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Former NASA chief of staff is indicted

Courtney Stadd is accused of steering $9.6 million from an earth science appropriation to a consulting client.

March 07, 2009|Associated Press

WASHINGTON — A former top NASA official has been indicted on charges of steering $9.6 million in agency funds to a consulting client.

The U.S. attorney's office announced a three-count indictment on Friday against Courtney Stadd of Bethesda, Md., who had served as NASA's chief of staff and White House liaison.

The indictment accuses Stadd of steering money from an earth science appropriation to Mississippi State University, which was paying him as a consultant. Stadd is also accused of lying to NASA ethics officials investigating the matter.

He faces up to 15 years in prison if convicted on all three charges. NASA officials on Friday declined to comment on the indictment.

Stadd joined NASA as chief of staff in 2001 and left the agency in 2003.

After leaving NASA, Stadd started a management consulting firm called Capital Solutions that specialized in advising aerospace-related clients, including Mississippi State University's GeoResources Institute, according to the indictment.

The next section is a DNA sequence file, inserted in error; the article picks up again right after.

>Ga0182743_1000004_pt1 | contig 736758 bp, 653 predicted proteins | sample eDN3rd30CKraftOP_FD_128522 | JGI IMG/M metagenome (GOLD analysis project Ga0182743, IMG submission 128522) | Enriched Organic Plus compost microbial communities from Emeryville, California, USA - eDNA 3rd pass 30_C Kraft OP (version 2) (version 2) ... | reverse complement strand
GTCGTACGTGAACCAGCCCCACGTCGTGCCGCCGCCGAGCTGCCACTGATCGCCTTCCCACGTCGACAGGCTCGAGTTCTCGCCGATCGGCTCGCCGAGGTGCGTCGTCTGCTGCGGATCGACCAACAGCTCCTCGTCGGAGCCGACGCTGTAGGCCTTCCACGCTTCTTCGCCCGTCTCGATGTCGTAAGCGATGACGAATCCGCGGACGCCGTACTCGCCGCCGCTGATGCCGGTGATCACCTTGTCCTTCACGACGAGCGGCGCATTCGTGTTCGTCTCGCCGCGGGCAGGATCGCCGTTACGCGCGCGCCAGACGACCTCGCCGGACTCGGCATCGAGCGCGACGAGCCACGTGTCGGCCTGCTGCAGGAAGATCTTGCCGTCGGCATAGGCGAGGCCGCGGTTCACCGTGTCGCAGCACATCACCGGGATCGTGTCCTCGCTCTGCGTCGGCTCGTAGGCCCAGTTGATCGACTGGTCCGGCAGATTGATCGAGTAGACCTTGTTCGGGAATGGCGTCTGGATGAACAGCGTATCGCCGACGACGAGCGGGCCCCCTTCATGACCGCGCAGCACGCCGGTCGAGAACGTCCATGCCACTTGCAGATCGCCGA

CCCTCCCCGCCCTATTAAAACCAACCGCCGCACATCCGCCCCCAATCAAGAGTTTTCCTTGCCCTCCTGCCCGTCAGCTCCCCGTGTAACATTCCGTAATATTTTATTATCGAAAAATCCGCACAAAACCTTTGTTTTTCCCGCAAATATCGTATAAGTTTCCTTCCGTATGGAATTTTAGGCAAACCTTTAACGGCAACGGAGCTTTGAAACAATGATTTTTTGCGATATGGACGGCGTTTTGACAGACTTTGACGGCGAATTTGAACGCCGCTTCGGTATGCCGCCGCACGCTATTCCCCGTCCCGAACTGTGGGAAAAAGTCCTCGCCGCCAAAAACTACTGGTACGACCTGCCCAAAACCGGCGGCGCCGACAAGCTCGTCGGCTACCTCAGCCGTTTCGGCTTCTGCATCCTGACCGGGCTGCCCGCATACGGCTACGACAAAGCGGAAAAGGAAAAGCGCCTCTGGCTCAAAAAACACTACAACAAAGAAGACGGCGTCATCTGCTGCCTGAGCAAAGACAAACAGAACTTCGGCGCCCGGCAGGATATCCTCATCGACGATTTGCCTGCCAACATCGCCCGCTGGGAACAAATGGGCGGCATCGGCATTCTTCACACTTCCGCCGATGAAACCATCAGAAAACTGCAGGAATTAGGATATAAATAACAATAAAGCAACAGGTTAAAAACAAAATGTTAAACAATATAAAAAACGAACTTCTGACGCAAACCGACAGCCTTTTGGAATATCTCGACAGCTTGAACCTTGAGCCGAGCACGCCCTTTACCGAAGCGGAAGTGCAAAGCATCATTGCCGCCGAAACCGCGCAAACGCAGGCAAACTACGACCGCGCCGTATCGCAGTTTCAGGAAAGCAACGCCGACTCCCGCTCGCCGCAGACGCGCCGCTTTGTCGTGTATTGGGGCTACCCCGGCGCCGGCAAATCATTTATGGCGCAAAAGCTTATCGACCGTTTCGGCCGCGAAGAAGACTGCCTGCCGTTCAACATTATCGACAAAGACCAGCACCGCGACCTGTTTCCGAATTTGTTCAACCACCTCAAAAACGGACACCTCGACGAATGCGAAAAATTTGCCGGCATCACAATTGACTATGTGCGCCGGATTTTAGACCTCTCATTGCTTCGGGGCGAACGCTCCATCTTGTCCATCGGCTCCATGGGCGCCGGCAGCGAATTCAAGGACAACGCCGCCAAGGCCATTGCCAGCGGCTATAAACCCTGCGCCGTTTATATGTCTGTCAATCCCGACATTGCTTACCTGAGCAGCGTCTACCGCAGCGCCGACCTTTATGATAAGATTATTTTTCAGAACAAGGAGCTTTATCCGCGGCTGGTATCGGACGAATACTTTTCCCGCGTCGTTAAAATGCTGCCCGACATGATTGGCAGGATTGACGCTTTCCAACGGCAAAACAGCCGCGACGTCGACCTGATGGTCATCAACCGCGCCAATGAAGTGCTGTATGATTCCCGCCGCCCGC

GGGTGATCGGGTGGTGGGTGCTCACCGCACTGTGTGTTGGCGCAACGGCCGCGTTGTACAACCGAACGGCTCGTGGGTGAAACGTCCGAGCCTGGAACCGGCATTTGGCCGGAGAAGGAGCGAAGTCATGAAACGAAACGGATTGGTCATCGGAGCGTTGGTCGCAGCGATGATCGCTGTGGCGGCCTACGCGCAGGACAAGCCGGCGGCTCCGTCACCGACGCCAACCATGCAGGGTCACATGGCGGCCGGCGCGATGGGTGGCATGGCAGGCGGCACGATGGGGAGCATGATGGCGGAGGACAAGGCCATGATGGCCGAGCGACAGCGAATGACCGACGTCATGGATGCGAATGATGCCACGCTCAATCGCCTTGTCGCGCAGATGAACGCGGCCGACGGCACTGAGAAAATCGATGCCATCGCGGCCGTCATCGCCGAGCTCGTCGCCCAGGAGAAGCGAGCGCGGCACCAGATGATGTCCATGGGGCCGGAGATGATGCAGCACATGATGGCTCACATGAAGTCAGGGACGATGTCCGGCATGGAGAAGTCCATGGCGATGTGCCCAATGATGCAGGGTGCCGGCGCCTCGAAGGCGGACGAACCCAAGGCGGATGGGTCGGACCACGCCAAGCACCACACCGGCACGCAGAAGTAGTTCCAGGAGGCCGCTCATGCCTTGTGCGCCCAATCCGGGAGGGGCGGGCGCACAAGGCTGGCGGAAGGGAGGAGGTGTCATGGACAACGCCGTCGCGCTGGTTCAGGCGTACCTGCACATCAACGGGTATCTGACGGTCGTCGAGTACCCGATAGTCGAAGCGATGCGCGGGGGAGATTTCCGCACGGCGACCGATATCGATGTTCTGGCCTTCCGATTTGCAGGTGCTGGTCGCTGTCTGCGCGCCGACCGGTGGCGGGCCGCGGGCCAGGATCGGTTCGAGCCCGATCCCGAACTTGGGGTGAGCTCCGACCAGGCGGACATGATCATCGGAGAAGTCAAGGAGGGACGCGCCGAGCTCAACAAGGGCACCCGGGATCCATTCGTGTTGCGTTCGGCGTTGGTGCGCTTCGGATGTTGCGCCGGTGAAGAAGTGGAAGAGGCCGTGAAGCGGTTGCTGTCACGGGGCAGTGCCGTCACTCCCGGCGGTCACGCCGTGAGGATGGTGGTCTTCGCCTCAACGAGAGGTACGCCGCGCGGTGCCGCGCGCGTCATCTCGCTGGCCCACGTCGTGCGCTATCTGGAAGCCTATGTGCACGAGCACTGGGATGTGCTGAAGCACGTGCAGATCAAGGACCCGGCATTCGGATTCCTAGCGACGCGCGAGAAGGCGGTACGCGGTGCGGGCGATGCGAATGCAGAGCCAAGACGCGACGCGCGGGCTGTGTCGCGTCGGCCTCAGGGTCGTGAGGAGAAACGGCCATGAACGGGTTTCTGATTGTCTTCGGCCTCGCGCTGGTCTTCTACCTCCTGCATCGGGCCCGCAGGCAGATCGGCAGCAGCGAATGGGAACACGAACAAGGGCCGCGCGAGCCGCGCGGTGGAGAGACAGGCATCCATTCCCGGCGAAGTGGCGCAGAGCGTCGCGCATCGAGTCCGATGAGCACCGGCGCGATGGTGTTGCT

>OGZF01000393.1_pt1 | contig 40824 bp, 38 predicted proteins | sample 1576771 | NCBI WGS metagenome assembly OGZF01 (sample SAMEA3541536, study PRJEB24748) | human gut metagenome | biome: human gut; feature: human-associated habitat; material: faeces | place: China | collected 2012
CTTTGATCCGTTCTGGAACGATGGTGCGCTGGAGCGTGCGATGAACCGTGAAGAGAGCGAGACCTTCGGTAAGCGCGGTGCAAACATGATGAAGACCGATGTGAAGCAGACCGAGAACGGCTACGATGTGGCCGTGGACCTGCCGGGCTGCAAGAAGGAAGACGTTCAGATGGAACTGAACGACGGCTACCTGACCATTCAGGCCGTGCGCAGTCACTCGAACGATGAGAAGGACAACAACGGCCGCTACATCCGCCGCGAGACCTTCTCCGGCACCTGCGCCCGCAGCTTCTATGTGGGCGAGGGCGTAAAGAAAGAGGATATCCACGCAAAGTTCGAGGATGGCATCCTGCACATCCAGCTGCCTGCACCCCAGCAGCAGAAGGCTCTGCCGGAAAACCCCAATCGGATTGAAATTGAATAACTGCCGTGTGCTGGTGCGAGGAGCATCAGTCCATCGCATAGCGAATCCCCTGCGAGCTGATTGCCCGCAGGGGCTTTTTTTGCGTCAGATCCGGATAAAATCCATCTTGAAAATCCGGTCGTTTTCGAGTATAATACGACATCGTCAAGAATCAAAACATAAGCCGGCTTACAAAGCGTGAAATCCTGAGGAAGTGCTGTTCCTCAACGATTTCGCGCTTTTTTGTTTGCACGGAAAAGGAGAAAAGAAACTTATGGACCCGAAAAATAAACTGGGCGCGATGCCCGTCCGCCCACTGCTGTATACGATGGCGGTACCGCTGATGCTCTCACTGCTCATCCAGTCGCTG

Stadd returned to NASA as a consultant in 2005 to help with the transition to new NASA Administrator Michael Griffin, said Scott Pace, a George Washington University professor and Stadd's former deputy at NASA.

The indictment says that Stadd disclosed to NASA officials upon his return that the university was one of his clients, but that he said he was recusing himself from any agency activities related to the client.

The indictment accuses Stadd of using his position in the administrator's office to steer $12 million of $15 million that Congress appropriated for NASA's earth science program to Mississippi, with Mississippi State ending up with $9.6 million through five subcontracts.

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